So, my question is this. Having started with insufficient resources to provide  access to IMHA which led to an inability to respond to 12% of requests, and having had funding either frozen or cut, and thereafter having seen a 5% increase in the number of people eligible for the service, how can access to advocacy have increased?

Lessons for hospitals and commissioners
In reality, access to IMHA has not increased in the last year. The ability of ward staff to adequately, appropriately and effectively support people to understand their rights remains inconsistent. The ability for people to have routine access to IMHA, to not be subject to gatekeeping of services designed to protect their rights and dignity, is highly quetionable. Such gatekeeping was seen in Winterbourne View. The fact that it is still possible in much of the mental health system should be a cause of alarm and shame.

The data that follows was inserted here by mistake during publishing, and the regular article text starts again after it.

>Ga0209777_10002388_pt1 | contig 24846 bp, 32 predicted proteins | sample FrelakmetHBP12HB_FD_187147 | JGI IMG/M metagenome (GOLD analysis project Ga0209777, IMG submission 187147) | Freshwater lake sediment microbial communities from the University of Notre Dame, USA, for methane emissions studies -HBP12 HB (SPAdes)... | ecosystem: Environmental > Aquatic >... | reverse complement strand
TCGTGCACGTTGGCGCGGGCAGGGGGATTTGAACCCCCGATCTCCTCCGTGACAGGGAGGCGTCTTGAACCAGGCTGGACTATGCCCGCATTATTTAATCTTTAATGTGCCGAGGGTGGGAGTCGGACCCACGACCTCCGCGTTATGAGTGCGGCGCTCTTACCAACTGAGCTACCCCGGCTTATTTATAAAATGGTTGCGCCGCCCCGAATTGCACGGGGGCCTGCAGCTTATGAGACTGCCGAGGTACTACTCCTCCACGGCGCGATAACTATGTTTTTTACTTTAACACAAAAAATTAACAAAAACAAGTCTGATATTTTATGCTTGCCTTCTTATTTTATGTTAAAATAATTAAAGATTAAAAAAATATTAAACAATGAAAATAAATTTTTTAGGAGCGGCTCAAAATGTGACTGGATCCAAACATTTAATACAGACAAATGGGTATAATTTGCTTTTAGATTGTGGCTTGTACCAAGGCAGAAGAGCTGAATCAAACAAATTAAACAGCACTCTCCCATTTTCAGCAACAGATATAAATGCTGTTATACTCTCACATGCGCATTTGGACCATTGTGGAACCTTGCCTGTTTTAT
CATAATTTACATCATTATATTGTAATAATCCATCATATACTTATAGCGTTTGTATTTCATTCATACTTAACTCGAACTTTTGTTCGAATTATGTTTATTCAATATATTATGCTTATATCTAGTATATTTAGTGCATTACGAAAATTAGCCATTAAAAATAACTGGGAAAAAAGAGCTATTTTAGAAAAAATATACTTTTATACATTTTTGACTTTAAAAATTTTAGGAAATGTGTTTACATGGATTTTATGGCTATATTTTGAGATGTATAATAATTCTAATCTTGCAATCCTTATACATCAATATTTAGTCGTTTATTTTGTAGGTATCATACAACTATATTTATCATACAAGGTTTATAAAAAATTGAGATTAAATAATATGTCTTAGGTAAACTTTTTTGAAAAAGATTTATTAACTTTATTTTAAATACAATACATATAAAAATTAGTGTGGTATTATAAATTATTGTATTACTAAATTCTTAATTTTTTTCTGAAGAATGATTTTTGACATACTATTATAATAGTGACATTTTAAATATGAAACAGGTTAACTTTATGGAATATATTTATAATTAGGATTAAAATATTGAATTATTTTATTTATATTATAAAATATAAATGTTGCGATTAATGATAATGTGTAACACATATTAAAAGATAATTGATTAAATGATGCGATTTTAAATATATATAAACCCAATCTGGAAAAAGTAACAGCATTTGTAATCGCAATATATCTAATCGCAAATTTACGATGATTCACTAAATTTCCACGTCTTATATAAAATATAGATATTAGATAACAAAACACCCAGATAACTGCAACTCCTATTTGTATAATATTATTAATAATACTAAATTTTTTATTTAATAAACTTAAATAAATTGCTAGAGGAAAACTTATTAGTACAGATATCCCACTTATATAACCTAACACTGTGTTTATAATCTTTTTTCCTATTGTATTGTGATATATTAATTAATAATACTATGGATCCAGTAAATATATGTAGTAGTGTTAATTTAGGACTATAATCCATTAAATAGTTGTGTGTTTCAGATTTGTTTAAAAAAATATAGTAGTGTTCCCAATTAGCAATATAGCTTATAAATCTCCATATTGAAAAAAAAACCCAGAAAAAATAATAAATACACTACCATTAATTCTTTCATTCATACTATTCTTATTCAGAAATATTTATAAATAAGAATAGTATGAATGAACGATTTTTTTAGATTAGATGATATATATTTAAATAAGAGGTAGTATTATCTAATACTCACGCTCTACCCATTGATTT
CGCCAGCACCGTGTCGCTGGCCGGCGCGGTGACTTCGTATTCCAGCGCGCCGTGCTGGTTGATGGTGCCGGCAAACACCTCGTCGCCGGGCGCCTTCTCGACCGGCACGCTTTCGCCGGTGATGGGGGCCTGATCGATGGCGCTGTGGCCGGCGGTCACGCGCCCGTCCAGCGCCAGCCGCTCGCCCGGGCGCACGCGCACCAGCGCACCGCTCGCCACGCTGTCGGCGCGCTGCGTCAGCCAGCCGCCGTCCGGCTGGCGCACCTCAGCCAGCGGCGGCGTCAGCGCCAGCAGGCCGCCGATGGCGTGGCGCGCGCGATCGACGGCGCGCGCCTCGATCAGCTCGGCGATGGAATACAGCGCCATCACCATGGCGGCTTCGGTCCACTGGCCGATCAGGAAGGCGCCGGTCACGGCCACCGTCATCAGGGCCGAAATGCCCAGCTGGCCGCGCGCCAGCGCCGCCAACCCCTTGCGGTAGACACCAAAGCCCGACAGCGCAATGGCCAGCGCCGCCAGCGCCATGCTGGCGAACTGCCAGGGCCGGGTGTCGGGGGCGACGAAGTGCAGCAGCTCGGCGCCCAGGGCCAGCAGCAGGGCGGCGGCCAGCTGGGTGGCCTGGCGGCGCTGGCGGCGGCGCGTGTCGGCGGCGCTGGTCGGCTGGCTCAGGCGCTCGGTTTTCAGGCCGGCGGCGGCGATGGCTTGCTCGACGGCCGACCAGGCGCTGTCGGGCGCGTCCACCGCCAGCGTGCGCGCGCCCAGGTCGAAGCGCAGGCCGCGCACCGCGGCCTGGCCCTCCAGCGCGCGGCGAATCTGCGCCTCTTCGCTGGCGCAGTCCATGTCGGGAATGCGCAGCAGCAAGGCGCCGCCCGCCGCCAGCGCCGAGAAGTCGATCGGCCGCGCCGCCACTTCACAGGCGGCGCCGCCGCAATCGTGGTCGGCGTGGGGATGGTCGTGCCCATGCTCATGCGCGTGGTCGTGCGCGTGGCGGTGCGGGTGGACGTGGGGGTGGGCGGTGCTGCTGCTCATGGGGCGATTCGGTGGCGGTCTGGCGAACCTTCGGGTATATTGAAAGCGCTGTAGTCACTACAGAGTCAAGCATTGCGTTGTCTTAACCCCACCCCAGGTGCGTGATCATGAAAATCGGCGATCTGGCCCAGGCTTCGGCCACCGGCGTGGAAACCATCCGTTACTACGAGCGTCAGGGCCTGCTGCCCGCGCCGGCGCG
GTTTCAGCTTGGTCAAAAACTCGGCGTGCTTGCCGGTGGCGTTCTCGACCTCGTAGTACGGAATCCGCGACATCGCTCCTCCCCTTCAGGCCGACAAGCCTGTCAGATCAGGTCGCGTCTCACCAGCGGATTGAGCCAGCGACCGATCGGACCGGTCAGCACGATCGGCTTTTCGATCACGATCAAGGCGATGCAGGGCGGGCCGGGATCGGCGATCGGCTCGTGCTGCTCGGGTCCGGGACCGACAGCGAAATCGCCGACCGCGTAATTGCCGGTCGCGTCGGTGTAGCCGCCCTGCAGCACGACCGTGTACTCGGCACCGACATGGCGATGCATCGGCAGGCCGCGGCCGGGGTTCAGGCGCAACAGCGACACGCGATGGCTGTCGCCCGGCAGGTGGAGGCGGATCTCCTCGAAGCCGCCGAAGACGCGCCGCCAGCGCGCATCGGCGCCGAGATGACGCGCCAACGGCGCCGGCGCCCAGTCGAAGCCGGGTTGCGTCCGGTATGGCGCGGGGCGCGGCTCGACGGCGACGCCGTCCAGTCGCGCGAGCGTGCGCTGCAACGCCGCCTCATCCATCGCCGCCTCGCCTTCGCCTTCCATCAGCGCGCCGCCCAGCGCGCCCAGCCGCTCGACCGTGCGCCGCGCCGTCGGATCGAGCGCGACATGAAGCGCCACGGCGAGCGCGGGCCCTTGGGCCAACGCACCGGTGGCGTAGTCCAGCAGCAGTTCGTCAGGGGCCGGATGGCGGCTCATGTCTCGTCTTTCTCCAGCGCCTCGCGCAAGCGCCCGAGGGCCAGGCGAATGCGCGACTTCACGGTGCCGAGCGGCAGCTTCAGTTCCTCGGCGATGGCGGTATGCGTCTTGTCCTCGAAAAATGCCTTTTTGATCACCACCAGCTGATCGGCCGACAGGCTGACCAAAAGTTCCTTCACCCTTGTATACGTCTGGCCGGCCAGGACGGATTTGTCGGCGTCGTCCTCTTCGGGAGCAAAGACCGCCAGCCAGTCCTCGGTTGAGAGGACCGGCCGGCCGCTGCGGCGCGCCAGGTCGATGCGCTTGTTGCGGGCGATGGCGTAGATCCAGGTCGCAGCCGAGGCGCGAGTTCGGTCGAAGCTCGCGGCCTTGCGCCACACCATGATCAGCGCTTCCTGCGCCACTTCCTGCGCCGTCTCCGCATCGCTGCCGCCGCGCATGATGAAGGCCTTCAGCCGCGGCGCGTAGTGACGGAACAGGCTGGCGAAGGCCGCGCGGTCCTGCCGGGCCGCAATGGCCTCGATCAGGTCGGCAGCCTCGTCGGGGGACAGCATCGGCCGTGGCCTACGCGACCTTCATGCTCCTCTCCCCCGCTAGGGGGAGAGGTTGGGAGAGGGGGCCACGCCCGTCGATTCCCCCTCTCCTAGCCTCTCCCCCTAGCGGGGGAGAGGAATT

To change this, local authorities must ask themselves whether the funding of IMHA services is sufficient to meet their legal responsibilities. Not doing so lets down people who depend on support of IMHA, and leaves local authorities open to legal redress.

Similarly, hospitals which do not inform people of their rights, which gatekeep access to IMHA are not only breaching the law, they are actively putting people at risk. Meaningful, timely and effective access to IMHA is   one way that hospitals can show that they are taking respect and dignity seriously.

Martin Coyle, Director of True Voice has supported care providers, advocacy providers and local authority commissioners to investigate, review and improve their ability to meet legal obligations relating to voice, choice and control.   If you are interested in such support, find out more on the True Voice website.